Secondly, regarding the katyuscha-policy, the word "retaliate" is important to note if to understand the movement's view of this undertaking. According to Dr. Abdallah Mortada, the launching of katyuschas is a way by Hizballah to defend the civilians of the south. All throughout the years of Israeli occupation, he explained, its army and air force have used the Lebanese civilians as bricks, pushing them around, harassing them with shellings and bombings. In 1993 thus, Hizballah became fed up with this policy of Israel, and from then on, he said, "we have answered with firing katyuschas against the civilian population in northern Israel, all in order to make the Israeli army stop shooting at our civilian population. From my point of view this have worked. It is not a strategy of ours to attack civilians, but a means to make the Israelis stop attacking ours". In addition, Hajj Youssef Merhi, stated that Hizballah's "weapons are mainly directed at the Israeli army" but the resistance cannot let the Israelis attack civilians without doing anything about it. The katyuschas, he said, was a way to force the Israelis to be cautious in Lebanon; they know that if they strike at Lebanese civilians, Hizballah will respond with that policy. Although he regretted that this would give reason for people to label Hizballah as "terrorists", he remarked that "our concern lies at first hand with our civilian population in the south".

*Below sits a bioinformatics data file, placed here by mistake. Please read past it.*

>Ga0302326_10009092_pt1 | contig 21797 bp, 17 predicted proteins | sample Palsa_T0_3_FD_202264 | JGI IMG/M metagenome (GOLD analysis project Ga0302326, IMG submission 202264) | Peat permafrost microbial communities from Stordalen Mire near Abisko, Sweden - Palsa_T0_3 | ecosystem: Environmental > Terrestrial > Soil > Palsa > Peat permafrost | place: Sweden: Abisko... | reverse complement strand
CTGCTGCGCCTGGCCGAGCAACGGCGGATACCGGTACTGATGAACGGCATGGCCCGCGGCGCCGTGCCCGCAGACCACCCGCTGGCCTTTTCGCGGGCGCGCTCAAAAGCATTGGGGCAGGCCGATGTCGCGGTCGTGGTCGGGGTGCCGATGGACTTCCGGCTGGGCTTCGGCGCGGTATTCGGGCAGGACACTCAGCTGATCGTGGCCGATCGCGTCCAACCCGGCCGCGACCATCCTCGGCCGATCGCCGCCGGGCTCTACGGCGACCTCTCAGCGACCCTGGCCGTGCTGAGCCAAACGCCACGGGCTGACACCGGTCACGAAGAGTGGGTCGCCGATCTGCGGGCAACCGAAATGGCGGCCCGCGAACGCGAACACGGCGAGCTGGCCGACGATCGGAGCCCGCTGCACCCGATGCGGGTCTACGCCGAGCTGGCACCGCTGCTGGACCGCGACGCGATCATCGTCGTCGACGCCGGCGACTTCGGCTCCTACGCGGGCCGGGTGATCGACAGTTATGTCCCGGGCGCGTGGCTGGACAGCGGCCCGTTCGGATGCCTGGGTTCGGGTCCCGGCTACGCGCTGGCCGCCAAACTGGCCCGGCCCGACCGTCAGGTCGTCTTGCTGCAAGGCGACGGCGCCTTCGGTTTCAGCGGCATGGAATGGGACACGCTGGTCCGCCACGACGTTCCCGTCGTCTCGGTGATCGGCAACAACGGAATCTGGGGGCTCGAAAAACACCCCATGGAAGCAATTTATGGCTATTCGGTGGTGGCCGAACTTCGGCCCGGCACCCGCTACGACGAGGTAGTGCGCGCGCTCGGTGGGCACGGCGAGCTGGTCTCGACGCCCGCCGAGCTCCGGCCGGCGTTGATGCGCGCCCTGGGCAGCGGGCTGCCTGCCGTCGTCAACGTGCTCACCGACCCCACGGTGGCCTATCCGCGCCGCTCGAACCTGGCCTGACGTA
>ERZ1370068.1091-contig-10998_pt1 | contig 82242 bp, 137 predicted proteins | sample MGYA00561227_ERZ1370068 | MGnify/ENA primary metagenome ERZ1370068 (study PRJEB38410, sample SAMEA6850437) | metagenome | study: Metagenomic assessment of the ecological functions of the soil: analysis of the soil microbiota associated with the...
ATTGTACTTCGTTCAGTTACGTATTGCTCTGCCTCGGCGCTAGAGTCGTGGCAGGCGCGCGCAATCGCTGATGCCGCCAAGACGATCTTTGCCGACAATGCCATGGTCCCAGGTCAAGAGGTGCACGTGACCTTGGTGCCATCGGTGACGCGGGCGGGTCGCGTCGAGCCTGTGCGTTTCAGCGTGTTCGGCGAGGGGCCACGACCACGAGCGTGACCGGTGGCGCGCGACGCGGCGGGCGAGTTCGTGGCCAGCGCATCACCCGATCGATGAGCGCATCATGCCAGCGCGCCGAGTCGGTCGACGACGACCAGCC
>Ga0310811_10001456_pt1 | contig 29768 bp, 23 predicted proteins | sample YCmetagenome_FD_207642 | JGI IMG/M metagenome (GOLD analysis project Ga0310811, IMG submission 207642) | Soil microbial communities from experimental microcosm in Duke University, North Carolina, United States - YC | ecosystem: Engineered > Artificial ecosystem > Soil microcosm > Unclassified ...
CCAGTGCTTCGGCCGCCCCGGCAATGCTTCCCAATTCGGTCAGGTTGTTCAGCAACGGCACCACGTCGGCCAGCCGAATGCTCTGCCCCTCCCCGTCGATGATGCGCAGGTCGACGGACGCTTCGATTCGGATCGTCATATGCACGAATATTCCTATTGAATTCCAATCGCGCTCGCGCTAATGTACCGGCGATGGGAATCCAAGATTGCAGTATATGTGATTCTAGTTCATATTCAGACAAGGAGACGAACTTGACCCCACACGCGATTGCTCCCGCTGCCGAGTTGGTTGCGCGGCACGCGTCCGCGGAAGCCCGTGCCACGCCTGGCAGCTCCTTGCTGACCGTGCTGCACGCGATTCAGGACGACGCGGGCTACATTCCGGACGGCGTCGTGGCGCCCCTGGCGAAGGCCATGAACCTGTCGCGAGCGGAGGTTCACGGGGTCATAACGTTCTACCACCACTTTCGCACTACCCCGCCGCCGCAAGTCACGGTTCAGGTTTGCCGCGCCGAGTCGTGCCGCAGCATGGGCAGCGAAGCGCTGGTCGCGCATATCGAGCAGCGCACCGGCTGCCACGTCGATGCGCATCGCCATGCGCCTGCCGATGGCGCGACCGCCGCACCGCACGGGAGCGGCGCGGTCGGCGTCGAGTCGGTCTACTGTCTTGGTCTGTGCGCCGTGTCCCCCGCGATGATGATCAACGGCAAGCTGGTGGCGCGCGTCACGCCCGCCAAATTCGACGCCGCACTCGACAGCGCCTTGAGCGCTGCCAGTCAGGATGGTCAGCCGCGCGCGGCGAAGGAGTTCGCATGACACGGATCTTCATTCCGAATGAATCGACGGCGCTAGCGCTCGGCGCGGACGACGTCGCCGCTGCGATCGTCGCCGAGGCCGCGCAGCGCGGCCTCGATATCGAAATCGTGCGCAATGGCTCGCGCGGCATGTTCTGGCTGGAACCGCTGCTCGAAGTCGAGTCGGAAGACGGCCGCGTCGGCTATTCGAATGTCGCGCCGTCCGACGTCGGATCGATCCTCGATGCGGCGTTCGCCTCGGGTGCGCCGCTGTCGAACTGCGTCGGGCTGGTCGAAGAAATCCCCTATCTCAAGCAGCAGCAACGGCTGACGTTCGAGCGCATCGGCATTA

Thirdly, concerning any justification for striking at civilians, Hizballah have declared that it has "no fancy or infatuation" to fire katyuschas against Israel but conditions have forced the resistance to do such. This logic is clearly exposed by Sheikh Hassan Nasrallah, who says that when Israel uses civilians in Lebanon as a means, Hizballah can do likewise:
If you cannot catch the fish, then drain the pool and the fish will automatically die. Where's the value of the resistance. It is a fish which swims in a sea of people...When we mount an operation [against a military target], they hit the civilians. Why are we sensitive to the issue of civilians? The civilians are our people. The Israelis are using them as a pressure tactic against us...In the same manner they are pressuring our civilians to tell us to stop the resistance, we can pressure their civilians to tell the Israelis not to shell Lebanese civilians.